Funded by Gallatin Undergraduate Research Fund
This project started as a summer research project funded by NYU Gallatin. For this project, I composed four pieces that were all inspired by various ornithological phenomenon, and recorded a short album demonstrating the ideas of each. This project then evolved into an interactive website, and has been displayed in multiple exhibitis in NYC.
The website included the first three compositions from this album. The first piece used the Boid Flocking algorithm, which simulates bird flocking patterns with three simple parameters. I made it possible for this flock to "sing" based on location on a 2D grid, and connected it to my tenor saxophone. My saxophone input acted as a leader boid, that could direct where the flock moved and how to create a textural instrument.
The second piece used an evolutionary algorithm to simulate nest parasitization, common in cowbird species. Cowbirds will place their eggs into songbird nests so that the songbirds will raise their young, often competing with the songbird hatchlings for food. Some songbirds have evolved to recognize cowbird eggs and can destroy them. This piece simulates how these populations react to various food levels, and varying genes among these two populations. The recording shows a sonification of the data produced by these simulations.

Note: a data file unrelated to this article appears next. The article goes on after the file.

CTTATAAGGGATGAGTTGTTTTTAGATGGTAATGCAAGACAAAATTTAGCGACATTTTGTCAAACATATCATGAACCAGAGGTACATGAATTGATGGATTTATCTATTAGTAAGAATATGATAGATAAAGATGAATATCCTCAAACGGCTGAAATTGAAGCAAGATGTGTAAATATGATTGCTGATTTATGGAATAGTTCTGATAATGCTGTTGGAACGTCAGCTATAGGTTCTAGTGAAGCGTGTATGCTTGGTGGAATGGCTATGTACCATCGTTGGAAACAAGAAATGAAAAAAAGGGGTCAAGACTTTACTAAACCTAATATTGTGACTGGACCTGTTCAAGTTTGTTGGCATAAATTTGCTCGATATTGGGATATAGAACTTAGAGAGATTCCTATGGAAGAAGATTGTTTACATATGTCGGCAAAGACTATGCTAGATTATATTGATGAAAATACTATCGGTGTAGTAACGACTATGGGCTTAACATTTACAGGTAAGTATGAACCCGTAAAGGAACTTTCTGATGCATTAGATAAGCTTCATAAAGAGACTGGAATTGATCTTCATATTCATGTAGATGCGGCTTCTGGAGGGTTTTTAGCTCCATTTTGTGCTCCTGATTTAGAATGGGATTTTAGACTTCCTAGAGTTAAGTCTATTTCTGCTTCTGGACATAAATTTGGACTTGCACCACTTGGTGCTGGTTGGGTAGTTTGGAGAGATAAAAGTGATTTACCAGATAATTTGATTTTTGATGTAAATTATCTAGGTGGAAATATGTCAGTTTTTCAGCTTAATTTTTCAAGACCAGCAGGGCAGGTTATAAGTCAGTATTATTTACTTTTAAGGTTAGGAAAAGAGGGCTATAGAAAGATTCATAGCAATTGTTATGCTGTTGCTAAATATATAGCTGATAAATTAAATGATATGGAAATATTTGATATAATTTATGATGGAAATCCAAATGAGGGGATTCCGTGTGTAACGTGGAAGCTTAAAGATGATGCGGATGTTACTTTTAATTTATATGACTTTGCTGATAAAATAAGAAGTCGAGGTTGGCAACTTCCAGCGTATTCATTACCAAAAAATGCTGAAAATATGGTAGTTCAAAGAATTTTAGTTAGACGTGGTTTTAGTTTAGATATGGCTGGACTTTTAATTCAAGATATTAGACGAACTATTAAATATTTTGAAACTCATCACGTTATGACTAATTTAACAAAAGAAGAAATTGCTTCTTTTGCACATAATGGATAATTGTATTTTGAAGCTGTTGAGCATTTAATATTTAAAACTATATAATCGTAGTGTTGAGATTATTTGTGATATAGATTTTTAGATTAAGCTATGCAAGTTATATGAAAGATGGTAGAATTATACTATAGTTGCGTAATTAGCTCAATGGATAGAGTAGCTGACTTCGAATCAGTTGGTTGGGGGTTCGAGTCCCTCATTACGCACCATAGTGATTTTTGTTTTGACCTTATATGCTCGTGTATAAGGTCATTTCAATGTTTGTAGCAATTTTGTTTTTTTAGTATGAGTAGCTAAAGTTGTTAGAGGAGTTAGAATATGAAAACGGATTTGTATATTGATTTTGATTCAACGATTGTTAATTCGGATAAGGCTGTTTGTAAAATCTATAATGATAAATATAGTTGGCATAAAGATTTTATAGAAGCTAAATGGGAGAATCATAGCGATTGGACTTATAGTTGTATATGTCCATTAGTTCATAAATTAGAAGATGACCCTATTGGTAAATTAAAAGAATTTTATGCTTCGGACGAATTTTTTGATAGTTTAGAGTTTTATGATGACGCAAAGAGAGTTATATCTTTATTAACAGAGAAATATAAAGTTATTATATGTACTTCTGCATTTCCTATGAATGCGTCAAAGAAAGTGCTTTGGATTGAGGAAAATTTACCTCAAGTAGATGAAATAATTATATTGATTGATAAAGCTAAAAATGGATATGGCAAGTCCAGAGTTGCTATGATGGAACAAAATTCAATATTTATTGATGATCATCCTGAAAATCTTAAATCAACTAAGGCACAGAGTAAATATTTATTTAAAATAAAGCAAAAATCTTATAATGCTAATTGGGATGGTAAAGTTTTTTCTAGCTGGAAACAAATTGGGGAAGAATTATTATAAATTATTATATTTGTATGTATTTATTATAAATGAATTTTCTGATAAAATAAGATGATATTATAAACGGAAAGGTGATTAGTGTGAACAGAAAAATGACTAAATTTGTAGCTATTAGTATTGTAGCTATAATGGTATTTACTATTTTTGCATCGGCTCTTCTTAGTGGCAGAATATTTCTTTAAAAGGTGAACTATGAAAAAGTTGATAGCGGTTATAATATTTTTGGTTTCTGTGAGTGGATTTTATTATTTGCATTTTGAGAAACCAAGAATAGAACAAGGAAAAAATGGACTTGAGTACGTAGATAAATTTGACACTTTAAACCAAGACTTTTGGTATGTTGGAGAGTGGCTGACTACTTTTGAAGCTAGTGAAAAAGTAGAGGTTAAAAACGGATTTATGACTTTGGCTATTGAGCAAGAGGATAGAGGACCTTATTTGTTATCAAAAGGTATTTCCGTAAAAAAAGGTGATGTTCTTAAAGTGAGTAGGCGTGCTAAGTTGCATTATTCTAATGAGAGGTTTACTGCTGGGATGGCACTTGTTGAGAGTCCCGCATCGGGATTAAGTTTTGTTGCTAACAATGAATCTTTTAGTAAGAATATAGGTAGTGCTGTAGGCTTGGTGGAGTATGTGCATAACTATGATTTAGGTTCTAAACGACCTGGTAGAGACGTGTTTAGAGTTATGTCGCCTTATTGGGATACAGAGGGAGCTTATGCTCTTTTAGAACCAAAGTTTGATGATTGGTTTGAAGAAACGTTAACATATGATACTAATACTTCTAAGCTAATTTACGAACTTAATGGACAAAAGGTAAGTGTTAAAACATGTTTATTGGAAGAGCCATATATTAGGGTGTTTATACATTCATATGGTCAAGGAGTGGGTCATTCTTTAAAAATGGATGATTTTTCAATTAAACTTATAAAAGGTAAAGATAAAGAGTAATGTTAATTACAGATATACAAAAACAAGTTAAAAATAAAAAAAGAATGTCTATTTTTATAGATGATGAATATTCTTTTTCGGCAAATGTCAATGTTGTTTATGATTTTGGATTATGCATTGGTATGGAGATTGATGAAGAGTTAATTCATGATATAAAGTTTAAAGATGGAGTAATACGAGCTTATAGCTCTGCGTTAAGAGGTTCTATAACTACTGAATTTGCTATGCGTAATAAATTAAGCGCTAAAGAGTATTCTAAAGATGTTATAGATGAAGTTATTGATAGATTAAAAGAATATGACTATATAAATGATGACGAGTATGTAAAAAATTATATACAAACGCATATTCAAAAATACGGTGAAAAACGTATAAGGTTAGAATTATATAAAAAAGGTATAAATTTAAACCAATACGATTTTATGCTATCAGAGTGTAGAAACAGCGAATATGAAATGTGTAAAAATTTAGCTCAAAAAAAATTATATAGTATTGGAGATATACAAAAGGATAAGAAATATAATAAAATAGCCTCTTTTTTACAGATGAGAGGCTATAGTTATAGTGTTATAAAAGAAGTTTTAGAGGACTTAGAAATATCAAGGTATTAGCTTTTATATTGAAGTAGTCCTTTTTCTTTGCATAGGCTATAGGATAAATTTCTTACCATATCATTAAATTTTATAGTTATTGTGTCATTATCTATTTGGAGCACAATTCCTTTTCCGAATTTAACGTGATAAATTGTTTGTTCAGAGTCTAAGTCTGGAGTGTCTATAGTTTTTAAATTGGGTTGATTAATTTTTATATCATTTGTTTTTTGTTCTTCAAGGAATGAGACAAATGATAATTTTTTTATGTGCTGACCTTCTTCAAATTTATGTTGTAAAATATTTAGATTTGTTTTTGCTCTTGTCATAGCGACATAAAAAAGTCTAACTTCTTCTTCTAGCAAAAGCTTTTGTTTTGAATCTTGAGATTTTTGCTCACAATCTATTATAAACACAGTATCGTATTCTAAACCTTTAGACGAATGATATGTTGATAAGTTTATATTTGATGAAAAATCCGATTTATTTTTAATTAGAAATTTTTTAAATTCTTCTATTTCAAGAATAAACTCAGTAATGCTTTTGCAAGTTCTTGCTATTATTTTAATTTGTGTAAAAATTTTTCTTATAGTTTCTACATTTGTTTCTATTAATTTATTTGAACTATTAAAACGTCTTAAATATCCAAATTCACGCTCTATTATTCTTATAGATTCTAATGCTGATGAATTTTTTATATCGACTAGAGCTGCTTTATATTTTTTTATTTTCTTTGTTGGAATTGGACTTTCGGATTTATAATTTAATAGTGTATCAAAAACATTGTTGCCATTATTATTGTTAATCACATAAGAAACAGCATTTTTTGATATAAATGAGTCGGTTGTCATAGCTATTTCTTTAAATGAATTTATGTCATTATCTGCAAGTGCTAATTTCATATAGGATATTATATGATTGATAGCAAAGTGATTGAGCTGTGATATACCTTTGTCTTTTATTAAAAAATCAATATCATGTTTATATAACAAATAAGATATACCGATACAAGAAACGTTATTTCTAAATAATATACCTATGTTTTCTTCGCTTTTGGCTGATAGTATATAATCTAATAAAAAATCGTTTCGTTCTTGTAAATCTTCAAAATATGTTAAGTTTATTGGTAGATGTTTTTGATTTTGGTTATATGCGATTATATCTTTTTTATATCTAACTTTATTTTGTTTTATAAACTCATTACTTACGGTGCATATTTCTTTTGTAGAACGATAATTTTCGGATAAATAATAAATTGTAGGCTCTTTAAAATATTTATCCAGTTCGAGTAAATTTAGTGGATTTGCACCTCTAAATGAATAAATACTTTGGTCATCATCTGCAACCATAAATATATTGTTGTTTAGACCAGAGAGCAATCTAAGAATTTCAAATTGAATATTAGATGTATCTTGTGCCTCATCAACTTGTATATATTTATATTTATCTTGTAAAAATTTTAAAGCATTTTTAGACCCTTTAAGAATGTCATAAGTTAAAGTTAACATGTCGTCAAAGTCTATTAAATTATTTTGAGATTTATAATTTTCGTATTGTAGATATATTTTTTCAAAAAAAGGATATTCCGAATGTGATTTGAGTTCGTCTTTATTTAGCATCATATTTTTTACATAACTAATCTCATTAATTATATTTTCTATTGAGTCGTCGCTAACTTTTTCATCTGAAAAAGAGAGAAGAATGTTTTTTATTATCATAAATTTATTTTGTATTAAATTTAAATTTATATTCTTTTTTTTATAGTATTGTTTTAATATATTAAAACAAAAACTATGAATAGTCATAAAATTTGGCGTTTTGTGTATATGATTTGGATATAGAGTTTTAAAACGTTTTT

The third piece, and final included in the website, sonically compares human neurons with bird neurons. Human neurons are often more complex than bird neurons, but bird brains have a much higher density of neurons. This piece is a duet between human neurons, which are longer, have a larger melodic range, and more are rhythmically complex, and bird neurons, which are shorter and less variated.
Click the link below to view and play with the Bird Ring interactive website. Only available on desktop, mobile coming soon!
PHREATIC! Exhibition on Governors Island
The first three pieces composed as part of this project were turned into an interactive website that was displayed at the PHREATIC! Art / Science Exhibit on Governor's Island in 2021. This website included a section for each piece, and each piece had a textual background of the ideas involved, an interactive simulation for the user to experiment with, and a recorded performance of the piece. To explore this website, see the below link.
Audobahn House on Governors Island
The fourth piece used the ideas of fractals in bird feather patterns to greate a glitch musical piece with accompanying visuals. This piece was displayed at the NYC Audobahn house on Governor's Island in 2022, inside a large dome projection. The video that was displayed as well as an gif of the dome in the exhibit can be seen below.